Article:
“That was probably the least of our best charges,” said Anderson coach Chad Cook, who felt that his team didn’t get enough calls on the night. “That was a good one, but the others were blatant. It was good to get that charge there. We’re working on that in a lot of drills we do.”
The Mt. Vernon coaching staff vehemently disagreed with the call, believing that the Anderson player was too far under the basket. Ultimately, three Mt. Vernon players fouled out of the game, while no Indians were disqualified with five fouls.
Anderson went on to send the game to overtime with a free throw. Moore knocked down two straight shots to open the extra session, but Anderson forced four turnovers in overtime and pulled away.
“We just don’t have enough kids that want the ball or understand how to break a press at this point,” coach Shelton said. “We’re young. I mean I had three freshmen in there so much of the time. We’ve got a long way to go, but hopefully by February we’ll figure it out.”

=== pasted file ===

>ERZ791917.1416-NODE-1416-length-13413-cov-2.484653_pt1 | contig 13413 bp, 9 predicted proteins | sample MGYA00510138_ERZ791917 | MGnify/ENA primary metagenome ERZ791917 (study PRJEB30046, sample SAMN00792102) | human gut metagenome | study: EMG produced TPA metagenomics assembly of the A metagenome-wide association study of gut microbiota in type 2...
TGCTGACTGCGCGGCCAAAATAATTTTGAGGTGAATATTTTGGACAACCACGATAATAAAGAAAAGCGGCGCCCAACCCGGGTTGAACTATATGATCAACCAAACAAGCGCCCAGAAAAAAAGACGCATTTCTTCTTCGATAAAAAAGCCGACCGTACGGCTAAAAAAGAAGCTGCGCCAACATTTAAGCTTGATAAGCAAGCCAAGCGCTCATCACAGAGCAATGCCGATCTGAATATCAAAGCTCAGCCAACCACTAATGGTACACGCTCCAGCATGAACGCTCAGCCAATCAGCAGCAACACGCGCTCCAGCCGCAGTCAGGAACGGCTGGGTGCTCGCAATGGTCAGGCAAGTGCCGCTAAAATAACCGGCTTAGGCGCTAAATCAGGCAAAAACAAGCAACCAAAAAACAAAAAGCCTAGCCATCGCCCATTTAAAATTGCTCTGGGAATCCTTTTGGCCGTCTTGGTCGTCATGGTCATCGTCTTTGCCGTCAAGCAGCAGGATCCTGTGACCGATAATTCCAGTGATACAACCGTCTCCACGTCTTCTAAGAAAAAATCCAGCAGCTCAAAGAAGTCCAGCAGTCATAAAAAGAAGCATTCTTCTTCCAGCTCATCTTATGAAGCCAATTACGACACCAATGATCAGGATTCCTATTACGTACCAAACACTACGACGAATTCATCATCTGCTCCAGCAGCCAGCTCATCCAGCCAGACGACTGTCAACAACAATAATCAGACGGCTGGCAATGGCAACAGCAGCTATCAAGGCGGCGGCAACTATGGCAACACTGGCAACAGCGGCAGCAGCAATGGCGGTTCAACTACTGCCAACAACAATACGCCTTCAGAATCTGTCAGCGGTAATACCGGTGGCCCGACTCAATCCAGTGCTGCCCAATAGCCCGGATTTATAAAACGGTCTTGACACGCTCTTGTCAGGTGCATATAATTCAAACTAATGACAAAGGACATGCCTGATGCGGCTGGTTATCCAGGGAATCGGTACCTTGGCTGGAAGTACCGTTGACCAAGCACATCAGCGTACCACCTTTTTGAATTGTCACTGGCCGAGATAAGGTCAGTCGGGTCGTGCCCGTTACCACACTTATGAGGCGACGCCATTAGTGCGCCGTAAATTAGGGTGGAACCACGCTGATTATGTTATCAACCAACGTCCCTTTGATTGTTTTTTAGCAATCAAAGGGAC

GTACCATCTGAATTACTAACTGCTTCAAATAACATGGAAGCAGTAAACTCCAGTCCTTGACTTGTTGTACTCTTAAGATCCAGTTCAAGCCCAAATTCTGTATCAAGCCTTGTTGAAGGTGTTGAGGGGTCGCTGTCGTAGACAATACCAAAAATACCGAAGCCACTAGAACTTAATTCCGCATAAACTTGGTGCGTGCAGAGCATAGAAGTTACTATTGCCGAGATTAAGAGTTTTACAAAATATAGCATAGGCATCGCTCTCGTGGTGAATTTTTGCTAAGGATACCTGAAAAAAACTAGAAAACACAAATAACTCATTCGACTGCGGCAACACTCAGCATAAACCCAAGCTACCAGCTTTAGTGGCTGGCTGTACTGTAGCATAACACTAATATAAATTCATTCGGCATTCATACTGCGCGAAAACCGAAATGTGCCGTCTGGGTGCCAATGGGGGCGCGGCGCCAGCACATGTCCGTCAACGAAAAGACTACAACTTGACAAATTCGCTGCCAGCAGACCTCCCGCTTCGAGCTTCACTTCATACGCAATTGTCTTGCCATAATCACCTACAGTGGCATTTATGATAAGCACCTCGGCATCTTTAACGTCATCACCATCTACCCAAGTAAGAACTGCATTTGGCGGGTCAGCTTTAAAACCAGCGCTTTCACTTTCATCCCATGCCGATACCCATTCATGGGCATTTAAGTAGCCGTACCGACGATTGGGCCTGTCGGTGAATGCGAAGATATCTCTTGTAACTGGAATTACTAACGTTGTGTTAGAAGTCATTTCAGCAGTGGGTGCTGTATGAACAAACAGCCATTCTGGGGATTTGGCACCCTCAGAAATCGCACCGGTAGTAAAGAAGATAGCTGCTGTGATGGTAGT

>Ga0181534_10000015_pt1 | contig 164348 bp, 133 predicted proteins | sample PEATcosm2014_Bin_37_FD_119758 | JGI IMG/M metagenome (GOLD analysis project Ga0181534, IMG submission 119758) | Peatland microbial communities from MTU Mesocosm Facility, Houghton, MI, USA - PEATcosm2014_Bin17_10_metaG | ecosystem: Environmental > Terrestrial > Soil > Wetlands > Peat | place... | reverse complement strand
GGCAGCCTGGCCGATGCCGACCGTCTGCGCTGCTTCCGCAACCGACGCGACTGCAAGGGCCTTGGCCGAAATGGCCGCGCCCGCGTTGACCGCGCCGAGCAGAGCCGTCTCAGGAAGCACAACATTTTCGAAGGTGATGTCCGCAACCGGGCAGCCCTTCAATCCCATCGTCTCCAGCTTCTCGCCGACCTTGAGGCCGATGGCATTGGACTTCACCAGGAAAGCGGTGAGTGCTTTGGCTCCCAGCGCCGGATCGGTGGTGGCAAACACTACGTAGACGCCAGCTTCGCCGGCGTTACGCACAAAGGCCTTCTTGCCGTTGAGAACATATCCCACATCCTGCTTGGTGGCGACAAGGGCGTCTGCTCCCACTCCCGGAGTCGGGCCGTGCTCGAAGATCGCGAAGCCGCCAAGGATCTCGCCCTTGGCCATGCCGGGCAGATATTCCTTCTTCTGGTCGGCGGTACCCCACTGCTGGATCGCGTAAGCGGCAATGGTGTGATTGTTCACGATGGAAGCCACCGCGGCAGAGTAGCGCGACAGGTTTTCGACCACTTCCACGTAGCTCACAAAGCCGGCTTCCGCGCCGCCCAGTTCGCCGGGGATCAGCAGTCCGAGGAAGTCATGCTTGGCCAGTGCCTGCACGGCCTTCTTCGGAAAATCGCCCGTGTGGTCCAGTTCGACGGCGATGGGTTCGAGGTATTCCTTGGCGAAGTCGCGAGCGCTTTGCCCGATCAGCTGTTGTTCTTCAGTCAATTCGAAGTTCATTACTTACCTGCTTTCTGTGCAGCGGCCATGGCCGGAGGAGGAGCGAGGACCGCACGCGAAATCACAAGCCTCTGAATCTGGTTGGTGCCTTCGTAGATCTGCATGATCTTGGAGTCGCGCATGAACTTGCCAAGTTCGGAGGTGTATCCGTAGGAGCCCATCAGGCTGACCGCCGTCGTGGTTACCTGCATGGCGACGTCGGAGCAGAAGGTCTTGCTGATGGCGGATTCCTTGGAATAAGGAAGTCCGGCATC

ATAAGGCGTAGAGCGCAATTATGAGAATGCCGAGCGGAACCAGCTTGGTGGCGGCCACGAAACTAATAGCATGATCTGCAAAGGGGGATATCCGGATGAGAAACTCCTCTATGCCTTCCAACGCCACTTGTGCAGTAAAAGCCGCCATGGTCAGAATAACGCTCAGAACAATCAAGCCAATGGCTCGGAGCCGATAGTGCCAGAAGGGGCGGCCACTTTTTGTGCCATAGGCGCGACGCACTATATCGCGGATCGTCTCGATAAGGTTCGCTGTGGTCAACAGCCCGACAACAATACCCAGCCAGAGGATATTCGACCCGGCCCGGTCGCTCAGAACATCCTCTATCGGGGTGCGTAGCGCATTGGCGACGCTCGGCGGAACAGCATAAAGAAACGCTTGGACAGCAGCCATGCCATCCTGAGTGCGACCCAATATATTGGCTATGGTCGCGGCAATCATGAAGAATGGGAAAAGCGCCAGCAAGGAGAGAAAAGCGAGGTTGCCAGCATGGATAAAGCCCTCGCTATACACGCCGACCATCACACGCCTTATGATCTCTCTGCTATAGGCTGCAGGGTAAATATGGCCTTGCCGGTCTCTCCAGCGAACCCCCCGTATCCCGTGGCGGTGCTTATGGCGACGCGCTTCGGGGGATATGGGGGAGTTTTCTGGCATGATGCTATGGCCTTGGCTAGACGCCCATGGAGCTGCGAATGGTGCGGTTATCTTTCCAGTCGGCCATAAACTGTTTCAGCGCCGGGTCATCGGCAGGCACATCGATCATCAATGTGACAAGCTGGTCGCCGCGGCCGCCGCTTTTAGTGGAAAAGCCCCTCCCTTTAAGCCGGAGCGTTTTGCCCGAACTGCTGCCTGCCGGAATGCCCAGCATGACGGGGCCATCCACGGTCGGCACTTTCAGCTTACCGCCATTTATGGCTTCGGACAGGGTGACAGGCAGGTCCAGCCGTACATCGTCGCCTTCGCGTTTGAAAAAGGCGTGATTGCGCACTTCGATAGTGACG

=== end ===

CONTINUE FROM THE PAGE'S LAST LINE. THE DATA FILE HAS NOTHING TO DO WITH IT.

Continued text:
Shelton noted that if the Marauders are able to win another sectional title, they could face Lebanon in the regional. The Tigers (6-1) lost to MV in last year’s regional semifinal, but, like Anderson, return a quick squad that relies heavily on the press.
The younger Shelton commented that the turnover solution is simple: “We just need to have confidence in ourselves, calm down. Cut when we’re supposed to cut and listen to the coaches and just be confident in ourselves and in our teammates.”
Although she’s only 15-years-old, Shelton speaks from experience. Coach Shelton said, and she was only half-kidding, that she knew Sydney was going to be a special player since “she was about 4.”